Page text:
Time To Start The Conversation: There Is Nothing Wrong With Asking For Help
We talk about diminishing the stigma around mental health, but what about acknowledging the stigma around asking for help?
At 11-years-old, I had my first, face-to-face encounter with mental health. I do not remember exactly what led me to open the internet and look up symptoms of depression, but there I was, 11-years-old, looking them up as if to decrypt an inconclusive mystery of the anatomy of my brain. Almost all of the online symptoms matched to mine, so I asked my mother if I could see a therapist.
At 11-years-old, I was completely oblivious to the stigma around mental health; the word “therapist” had no negative connotation associated with it. All I could focus on was that I n
eeded help and that needing help was nothing to be ashamed about.
My mother said No to my request to see a therapist, convincing me that whatever psychiatric help I received would go on my permanent record and come into question later in my life: future employers would question my legitimacy as a competent employee, doctors would constantly question my health, medication would turn me into a vegetable, etc.
At 11-years-old, I learned that mental health was bad. I learned that seeking help was wrong. I learned that if I ever was mentally ill, I would never be good enough. Obviously, these things are not true; however, at 11-years-old, they laid the foundations of my mentality towards mental health.
I cannot honestly say that I had depression as a child, as I was never diagnosed; however, having my symptoms tattooed into my subconscious, left unaddressed for ma
ny years, backfired at me in high school.
At 15-years-old, I had my second – and, this time, interminable – face-to-face encounter with mental health: I was affected by anorexia and bulimia, with symptoms of binge eating disorder. From the start, I would not admit to there being anything wrong with my mental health. I did not think there was anything wrong! My family was pro-diet and pro-weight-loss, so as I lost weight, they applauded me, showering me with complements about how great and healthy I looked. I let the complements keep my rose-colored glasses on, the glasses that blinded me to the disordered symptoms piling up right in front of me. What started off as caloric restriction morphed into an excruciating cycle of binge-purge-restrict. It was during my first bulimic episode that I identified and admitted to myself that I was ill.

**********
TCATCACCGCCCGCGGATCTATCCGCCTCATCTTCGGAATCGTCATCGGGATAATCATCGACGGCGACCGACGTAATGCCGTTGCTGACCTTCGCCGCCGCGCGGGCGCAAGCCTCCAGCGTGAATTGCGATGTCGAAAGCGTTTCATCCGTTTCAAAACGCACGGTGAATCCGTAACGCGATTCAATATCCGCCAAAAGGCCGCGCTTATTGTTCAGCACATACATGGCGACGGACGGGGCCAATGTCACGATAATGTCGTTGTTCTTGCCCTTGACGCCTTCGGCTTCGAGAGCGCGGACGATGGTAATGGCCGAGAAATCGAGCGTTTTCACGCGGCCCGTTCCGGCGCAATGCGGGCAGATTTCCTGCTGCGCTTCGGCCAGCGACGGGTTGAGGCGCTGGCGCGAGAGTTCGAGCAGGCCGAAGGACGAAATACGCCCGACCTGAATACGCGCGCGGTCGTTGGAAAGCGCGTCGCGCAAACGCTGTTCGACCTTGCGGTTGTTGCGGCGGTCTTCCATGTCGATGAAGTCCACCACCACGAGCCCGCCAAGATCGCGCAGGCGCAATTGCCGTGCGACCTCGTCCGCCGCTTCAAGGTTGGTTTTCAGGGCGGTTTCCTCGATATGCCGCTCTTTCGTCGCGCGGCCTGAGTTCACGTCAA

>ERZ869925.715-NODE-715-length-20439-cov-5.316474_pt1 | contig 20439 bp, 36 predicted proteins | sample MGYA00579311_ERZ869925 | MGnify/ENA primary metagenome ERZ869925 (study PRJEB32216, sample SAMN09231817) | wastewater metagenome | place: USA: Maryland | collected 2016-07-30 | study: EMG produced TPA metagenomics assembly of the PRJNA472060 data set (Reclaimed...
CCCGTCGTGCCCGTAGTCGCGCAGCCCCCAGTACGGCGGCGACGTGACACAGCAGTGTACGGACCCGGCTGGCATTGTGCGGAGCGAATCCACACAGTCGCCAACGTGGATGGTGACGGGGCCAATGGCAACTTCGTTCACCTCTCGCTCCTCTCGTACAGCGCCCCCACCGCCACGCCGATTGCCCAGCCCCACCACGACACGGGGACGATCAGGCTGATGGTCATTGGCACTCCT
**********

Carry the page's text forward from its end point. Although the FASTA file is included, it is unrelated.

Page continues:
I did not hide my illness from my parents indefinitely: I disclosed the bulimia to my mother about two months after it started. Two months of hiding an illness, however, was enough for me to succumb to it: bulimia had quickly rewired my brain and manifested itself into my life as a seemingly-permanent, ceaseless force.
To my honesty a
nd vulnerability, my mother’s reaction – and, later, my entire family’s reaction – was not what I needed to feel safe and understood. I felt devoured by the guilt and blame and admonishment my family poured over me, questioning how I could be doing this to myself, why I would be doing this to myself.
I cannot blame them for the way they responded, for they did not know better. Like me, they were illiterate to the alphabet of mental health. They knew nothing.
But, regardless of what they did or did not know, their negative responses drove me deeper into the darkness of anorexia and bulimia, and although I tried to combat the illnesses on my own – as my family was still hesitant in getting me professional help –, I landed in the hospital for risk of cardiac arrest and organ failure less than a year after my symptoms began.
Looking back, I truly believe that if my family did not stigmatize mental health the way that they did – and still sometimes do –, my spiraling regression would have been decreased, if not prevented altogether.
Admitting to and asking for help for my mental illnesses are things I struggle with to this day. It seems that the feedback my family gave me at 11-years-old deeply rooted itself into my nature as a developing human being. From the hurtful comments my peers made about my “big” physique to all the times I felt out-casted from my age group during my competitive swimming years, I concealed everything that made me spend countless nights crying into my pillow. My mind was being torched, my body tortured, as I kept my mouth shut about my pain.
I wish I could go back in time and tell myself that asking for help is not wrong; it does not make me weak; it does not make me look bad. Rather, it is a sign of strength, progress and resilience, a symbol of true self-love.
Now, at 18-years-old, I struggle with depression, anxiety, relapses of anorexia and bulimia and symptoms of binge eating disorder. Admittedly, as I write this, I am self-recovering – without a formal treatment or treatment team – from a major relapse of bulimia, accompanied by instances of binge eating disorder.
Although I have not been able to ask for help quite just yet, I know that when I chose to do so, everything will be perfectly OK. I will be loved. I will be supported. I will be enough.
No matter what age you are, no matter what you are struggling with, start the conversation – do not be afraid to ask for help. Asking for help is a beautiful thing and, frankly, will make you stronger, wiser and happier as you take the necessary steps towards a 100%-possible recovery.
– Valery B.